Inside Money

Business writer David Chaplin blogs on personal finance

Inside Money: May you live in less interesting times

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If the long-term cost of money is close to zero, what's the point in being a bond manager dealing in US government securities? Image / Thinkstock
If the long-term cost of money is close to zero, what's the point in being a bond manager dealing in US government securities? Image / Thinkstock

Writing in the Financial Times online edition this week, Bill Gross, head of investment giant PIMCO, questions the future of the market in which his firm is a dominant player.

As head of the world's largest bond manager, what Gross says is usually noted by investors and governments alike. In particular, Gross was moaning about the effects of persistent long-term low interest rates in the US - rates at which the Federal Reserve recently promised to keep low until 2014 at the earliest.

Essentially, Gross' point was that if the long-term cost of money is close to zero, there's very little point in being a bond manager dealing in US government securities.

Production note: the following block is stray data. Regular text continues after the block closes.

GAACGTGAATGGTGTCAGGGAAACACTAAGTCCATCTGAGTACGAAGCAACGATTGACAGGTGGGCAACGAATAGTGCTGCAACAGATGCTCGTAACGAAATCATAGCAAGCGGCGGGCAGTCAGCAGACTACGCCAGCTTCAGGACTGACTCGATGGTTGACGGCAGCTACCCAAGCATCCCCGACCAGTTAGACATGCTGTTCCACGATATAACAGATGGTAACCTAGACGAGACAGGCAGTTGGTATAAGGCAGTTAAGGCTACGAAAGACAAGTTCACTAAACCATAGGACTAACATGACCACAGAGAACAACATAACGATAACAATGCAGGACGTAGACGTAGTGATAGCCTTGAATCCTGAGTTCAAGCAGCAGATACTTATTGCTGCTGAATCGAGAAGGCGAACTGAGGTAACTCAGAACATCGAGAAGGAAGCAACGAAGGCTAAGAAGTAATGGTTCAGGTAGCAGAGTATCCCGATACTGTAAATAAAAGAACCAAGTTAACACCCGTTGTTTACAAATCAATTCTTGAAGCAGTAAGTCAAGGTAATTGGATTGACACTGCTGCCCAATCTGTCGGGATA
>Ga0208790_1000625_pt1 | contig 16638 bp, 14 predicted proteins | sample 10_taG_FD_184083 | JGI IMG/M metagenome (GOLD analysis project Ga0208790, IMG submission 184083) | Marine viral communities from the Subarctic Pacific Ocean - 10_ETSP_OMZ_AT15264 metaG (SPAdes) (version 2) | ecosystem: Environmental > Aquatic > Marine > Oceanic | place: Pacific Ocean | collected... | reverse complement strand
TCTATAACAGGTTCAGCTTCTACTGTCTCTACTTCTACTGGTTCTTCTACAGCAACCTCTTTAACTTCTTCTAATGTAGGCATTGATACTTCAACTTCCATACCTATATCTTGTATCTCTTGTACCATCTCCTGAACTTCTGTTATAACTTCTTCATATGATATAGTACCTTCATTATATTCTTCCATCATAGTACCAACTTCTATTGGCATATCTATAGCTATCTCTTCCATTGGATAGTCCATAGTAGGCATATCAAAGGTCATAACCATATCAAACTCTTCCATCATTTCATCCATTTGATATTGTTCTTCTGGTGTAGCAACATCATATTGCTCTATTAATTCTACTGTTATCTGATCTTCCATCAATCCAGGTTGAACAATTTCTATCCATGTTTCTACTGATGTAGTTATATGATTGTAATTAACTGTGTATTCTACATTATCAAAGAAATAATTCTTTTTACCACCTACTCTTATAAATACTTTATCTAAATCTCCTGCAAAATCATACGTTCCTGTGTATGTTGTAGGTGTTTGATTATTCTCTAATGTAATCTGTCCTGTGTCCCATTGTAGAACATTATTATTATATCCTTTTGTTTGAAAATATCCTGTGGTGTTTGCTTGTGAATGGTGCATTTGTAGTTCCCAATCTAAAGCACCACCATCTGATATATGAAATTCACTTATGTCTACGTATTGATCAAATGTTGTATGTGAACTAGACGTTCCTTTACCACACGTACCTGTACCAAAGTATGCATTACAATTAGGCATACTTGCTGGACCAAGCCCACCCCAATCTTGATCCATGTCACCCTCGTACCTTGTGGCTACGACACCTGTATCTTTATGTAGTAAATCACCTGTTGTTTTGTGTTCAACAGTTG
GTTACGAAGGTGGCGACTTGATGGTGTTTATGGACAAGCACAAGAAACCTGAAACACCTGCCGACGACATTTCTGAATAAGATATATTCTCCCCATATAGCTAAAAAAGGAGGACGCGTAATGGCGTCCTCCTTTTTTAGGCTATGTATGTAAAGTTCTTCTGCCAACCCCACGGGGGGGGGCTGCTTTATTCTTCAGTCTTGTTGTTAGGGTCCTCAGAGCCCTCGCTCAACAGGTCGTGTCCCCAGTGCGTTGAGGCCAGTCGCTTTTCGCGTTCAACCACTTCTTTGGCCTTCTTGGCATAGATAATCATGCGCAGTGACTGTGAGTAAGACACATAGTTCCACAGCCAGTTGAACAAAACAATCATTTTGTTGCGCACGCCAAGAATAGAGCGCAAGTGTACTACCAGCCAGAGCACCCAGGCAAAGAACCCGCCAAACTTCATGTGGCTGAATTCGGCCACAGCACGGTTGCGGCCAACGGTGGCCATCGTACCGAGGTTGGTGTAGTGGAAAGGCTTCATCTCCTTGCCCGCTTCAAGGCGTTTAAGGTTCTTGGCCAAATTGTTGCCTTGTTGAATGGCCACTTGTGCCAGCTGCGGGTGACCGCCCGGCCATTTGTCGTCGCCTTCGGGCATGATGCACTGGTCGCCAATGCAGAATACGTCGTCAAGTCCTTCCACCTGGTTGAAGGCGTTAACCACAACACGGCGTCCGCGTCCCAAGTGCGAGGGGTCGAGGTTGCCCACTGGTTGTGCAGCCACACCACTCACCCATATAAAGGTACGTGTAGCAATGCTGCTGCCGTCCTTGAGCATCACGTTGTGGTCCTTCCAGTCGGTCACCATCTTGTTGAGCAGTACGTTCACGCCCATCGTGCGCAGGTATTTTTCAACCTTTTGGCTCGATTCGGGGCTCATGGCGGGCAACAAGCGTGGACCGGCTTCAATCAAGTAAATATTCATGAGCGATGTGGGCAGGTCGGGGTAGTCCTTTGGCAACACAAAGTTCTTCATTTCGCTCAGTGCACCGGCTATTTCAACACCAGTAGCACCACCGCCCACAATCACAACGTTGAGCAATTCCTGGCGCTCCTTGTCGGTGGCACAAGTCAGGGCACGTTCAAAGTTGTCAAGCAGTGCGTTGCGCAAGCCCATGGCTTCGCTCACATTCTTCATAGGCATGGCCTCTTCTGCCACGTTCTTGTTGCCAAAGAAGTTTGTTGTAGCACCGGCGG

"What incentive does a US bank have to extend maturity to a two- or three-year term when Treasury rates at that level of the curve are below the 25 basis points available to them overnight from the Fed?" he asks. "What incentive does Pimco or banks have to buy five-year Treasuries at 75bp when the maximum upside capital gain is 2 per cent of par and the downside substantially more?"

Whatever Gross' doubts, however, investors continue to buy US government securities by the bucketload across all maturity dates. There doesn't appear to be any buyers' strike yet.

Likewise in New Zealand, fixed income investors are still filling their boots with our government bonds. The latest auction figures show the New Zealand Debt Management Office (NZDMO) had no trouble offloading $150 million of bonds of five and seven-year maturities at effective interest rates of between 3.33-3.57 per cent.

If Gross is right, though, investors will become increasingly loathe to dole out long-term money with little prospect of return.

"When all yields approach the zero-bound, however, as in Japan for the past decade and in many developed economies today, then the dynamics may change," he says.

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